Mohsen Makhmalbaf is one of the most interesting of Iranian directors and, after Abbas Kiarostami, the best known one outside Iran. He started as an ultra-conservative, pro-revolutionary film maker and has since drifted away more and more towards a radical non-conformist school of cinema. Along the way his style has increasingly shifted from narrative driven cinema of A Moment of Innocence, Once Upon a Time Cinema and The Cyclist to more abstract films such as Gabbeh, The Silence and now, The Scream of the Ants.
Scream of the Ants could be described as Makhmalbaf's philosophies on life, religion and sex set against a series of visual tableaux. The "story" as such concerns a young Iranian couple who have journeyed to India to find "The Complete Man". Along the way, the couple, and a string of other characters, offer us pieces of Makmalbaf's philosophies. As an example, a driver taking the couple to see the Complete Man muses:"If you go by car to visit The Complete Man, you can have a good view; but if you go by foot, you'll have a vision." Well, if you find something profound in that, then you're likely to enjoy this film. Otherwise, it can be a very slow ride.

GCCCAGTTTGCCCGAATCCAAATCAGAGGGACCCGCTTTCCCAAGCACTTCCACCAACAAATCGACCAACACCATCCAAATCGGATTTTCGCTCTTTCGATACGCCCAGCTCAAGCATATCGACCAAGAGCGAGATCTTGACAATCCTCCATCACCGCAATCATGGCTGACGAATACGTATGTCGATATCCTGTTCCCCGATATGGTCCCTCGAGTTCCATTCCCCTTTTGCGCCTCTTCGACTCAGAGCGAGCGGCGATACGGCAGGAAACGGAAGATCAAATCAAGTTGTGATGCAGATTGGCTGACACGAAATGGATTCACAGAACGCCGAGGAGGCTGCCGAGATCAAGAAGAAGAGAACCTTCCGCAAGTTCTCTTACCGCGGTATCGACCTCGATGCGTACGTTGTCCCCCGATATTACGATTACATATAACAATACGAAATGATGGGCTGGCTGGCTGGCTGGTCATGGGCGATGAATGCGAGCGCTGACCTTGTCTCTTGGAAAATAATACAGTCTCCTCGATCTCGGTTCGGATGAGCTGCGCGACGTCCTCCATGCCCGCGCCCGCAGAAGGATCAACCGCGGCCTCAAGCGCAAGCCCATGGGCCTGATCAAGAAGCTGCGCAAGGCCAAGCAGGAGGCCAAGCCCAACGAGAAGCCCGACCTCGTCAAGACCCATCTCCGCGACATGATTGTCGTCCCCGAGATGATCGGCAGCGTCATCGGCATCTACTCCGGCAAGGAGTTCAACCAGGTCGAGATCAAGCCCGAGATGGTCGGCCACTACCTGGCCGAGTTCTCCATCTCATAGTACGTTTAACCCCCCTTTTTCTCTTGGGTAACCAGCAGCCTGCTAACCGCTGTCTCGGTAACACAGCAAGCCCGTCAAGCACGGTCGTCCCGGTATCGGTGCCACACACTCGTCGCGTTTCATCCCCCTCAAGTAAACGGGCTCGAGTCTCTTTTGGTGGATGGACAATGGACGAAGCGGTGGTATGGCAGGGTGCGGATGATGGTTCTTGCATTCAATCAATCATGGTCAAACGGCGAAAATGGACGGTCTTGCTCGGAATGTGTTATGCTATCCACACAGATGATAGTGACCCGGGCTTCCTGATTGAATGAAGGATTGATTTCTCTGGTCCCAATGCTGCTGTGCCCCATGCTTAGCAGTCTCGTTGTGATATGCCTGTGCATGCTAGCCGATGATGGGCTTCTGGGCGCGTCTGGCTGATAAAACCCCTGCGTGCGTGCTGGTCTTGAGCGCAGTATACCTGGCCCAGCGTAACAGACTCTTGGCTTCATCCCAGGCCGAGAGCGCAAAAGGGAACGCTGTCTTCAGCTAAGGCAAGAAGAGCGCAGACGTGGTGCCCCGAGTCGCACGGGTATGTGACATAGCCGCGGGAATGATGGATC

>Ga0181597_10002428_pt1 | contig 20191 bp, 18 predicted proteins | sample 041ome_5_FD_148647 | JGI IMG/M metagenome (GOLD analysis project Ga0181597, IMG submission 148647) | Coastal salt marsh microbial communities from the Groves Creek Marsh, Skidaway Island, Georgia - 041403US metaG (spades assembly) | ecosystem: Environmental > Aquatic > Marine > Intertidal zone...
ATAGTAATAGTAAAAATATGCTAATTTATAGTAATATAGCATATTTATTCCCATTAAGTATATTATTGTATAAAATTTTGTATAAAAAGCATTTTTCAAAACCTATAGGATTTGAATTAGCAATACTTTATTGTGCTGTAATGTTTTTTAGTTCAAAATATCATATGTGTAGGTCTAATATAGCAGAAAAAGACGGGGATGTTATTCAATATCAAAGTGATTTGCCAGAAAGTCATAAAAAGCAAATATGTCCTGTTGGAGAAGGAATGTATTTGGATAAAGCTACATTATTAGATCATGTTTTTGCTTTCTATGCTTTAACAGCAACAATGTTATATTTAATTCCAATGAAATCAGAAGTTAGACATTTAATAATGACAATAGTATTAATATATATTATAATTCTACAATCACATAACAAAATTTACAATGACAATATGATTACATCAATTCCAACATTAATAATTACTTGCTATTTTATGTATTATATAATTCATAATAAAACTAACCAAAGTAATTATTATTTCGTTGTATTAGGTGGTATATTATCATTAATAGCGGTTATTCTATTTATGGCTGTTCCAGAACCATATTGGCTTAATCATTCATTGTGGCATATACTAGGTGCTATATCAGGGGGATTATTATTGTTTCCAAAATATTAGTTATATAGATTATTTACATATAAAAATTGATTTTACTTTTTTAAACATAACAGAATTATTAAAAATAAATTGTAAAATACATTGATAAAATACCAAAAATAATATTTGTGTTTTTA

Scream of the Ants is bound to find notoriety in Iran for both its sex scenes and its religious view point. Although the sex is very tame by western standards, it is way beyond anything shown in Iranian films. For this reason it will undoubtedly become a hot pirate DVD in Iran where the chances of the film getting a public showing are less than zero. Makhmalbaf's strong visual style is a plus point. A more apt title for this film would have been the title of Makhmalbaf's previous movie "Sex and Philosophy"!
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